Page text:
Then something started happening.
It wasn’t noticeable at first. It wasn’t quick nor sudden. Rather, it was a slow, creeping realization. A restlessness with this newfound plan I created.
I didn’t see all the red flags. I didn’t hear the question I desperately needed to hear: why am I not happy?
Everything that I’ve done for the past two years was working to get me into law school so that I could become an attorney. My parents were proud of me. My friends were proud of me. My professors were proud of me.
Why wasn’t I happy?
I arrived at the awful realization that this isn’t what I want to do. I was a college graduate with no plan. I was terrified.
I sunk into a pretty awful emotional slump for a while. I was a wandering young man drifting through life. No goals. No plans. No passion.
Then one day, one of my English professors approached me about an event in which you can submit a paper and if it’s good enough, you can present and discuss it with a panel of fellow writers.
Why not? So I did it.
Something inside me ignited. Through the reading and the researching and the drafting and the editing, I was re-discovering myself. I was unearthing that dream I buried.
Presenting this paper was not a course requirement. I wasn’t being graded. I didn’t do it to build my resume either. I did it because I genuinely enjoyed doing it.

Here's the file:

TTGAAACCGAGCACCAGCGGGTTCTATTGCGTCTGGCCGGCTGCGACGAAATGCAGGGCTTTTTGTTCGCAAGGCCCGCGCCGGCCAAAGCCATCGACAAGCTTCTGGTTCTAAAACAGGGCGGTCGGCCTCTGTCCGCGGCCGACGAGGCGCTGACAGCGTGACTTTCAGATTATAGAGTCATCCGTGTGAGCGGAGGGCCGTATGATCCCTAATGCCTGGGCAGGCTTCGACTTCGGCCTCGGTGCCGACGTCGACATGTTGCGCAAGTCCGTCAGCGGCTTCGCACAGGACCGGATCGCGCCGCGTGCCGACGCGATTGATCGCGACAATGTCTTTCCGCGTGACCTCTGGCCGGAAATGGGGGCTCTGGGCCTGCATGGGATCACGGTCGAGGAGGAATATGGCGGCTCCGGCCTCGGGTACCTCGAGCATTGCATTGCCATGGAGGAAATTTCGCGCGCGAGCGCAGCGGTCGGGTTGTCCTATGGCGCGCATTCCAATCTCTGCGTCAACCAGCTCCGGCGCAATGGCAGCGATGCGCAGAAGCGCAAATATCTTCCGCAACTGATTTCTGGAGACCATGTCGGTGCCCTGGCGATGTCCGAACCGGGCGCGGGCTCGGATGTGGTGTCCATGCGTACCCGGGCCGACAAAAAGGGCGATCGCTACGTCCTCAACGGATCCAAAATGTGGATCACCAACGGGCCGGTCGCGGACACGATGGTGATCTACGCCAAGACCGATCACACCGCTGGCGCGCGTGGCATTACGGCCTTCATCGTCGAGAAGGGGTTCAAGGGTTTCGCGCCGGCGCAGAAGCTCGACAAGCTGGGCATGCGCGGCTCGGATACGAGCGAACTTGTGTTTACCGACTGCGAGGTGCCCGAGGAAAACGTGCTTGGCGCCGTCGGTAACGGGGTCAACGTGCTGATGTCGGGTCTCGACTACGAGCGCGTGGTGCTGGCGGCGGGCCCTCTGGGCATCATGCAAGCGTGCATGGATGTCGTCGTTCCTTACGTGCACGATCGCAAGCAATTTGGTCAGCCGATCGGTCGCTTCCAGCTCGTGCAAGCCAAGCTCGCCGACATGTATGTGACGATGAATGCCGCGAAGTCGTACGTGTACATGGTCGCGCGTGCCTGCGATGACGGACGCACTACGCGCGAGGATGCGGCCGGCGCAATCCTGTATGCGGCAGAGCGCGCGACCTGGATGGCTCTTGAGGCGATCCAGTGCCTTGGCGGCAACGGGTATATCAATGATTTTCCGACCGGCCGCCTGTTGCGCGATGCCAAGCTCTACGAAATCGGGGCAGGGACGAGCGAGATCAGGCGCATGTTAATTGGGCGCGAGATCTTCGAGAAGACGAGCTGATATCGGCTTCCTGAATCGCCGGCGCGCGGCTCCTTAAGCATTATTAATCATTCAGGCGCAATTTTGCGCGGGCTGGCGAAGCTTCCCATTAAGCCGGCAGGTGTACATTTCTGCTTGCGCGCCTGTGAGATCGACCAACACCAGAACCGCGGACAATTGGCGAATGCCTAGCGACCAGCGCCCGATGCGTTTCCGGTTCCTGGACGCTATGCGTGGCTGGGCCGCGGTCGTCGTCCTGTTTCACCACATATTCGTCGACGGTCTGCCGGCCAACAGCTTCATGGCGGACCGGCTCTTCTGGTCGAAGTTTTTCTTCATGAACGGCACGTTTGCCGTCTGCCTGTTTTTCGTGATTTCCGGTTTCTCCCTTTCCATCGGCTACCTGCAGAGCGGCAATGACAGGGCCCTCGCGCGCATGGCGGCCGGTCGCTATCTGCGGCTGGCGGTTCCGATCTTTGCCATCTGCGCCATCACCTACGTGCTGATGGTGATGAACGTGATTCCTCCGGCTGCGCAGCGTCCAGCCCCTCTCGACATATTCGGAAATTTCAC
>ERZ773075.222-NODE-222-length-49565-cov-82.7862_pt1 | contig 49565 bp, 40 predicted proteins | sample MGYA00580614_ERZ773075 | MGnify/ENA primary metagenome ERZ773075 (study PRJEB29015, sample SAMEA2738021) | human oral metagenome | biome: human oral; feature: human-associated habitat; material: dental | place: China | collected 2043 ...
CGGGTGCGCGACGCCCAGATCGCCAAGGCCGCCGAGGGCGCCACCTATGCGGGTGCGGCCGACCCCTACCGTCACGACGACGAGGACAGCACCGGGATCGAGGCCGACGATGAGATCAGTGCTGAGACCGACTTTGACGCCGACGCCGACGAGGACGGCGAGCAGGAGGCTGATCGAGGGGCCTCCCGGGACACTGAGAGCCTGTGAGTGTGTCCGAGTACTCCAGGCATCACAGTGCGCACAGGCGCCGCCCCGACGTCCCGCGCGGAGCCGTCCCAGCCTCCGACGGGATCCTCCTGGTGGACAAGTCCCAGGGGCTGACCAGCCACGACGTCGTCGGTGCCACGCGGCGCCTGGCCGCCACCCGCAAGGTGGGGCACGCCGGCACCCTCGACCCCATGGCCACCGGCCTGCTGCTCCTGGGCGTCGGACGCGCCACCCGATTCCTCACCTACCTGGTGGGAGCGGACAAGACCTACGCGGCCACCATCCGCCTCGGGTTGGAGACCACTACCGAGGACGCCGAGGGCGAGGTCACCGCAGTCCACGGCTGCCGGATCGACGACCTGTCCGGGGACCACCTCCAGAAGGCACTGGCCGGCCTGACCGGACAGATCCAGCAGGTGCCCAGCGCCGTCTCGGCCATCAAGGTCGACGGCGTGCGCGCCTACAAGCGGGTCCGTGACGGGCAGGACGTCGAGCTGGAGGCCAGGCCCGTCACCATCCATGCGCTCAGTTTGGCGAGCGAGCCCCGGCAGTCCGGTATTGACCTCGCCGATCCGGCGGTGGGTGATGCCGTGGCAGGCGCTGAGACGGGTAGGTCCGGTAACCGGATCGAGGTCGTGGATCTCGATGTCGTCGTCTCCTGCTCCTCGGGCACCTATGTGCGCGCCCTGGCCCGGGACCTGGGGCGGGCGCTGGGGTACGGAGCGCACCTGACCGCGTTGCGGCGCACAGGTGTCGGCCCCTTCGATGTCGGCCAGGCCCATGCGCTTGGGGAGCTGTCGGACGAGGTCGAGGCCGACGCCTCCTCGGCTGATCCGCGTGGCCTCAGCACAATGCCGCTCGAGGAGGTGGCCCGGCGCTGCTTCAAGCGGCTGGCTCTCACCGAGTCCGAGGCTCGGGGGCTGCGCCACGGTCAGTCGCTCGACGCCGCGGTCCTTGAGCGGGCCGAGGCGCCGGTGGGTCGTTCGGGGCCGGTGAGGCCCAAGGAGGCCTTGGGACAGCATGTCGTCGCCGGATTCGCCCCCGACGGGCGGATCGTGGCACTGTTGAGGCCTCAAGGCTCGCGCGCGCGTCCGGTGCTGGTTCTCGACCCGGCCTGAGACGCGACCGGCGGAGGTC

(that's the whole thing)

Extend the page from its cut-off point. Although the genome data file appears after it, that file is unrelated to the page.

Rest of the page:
I realized that this is what I want to do.
My life leading up to that epiphany was me listening everybody else’s thoughts at the expense of my own. I gave permission to my family, my friends, and even my career counselor to dictate what was best for me.
In doing this, I removed myself from the equation that was my life. I forgot to factor in my thoughts and my feelings and my interests.
I’m not doing that anymore.
I understand now that your life is the compilation of all the little and big decisions that you make. With a big decision like deciding your future and your passion, you must take full ownership over it.
Because something as amazing as living a life with purpose also means choosing to pursue a dream that drives your passion. If becoming a lawyer or doctor is something you’re passionate about, do it! If being a writer or artist is something you love, do it!
Pursue what ignites your soul.
And it’s scary, I know.
Especially when you don’t have all the answers you’re hoping for.
When you’re unsure of where you’re heading in life, try asking yourself what was asked of you so many times in grade school:
What do you want to be when you grow up?
You just might find your answer.
Dan Recio loves sharing tips on how to create and achieve goals the smart way at Motivationalist. Set yourself up for a productive week with his free guide: 7 Sunday Habits to Conquer the Week.
Erin shows overscheduled, overwhelmed women how to do less so that they can achieve more. Traditional productivity books—written by men—barely touch the tangle of cultural pressures that women feel when facing down a to-do list. How to Get Sh*t Done will teach you how to zero in on the three areas of your life where you want to excel, and then it will show you how to off-load, outsource, or just stop giving a damn about the rest.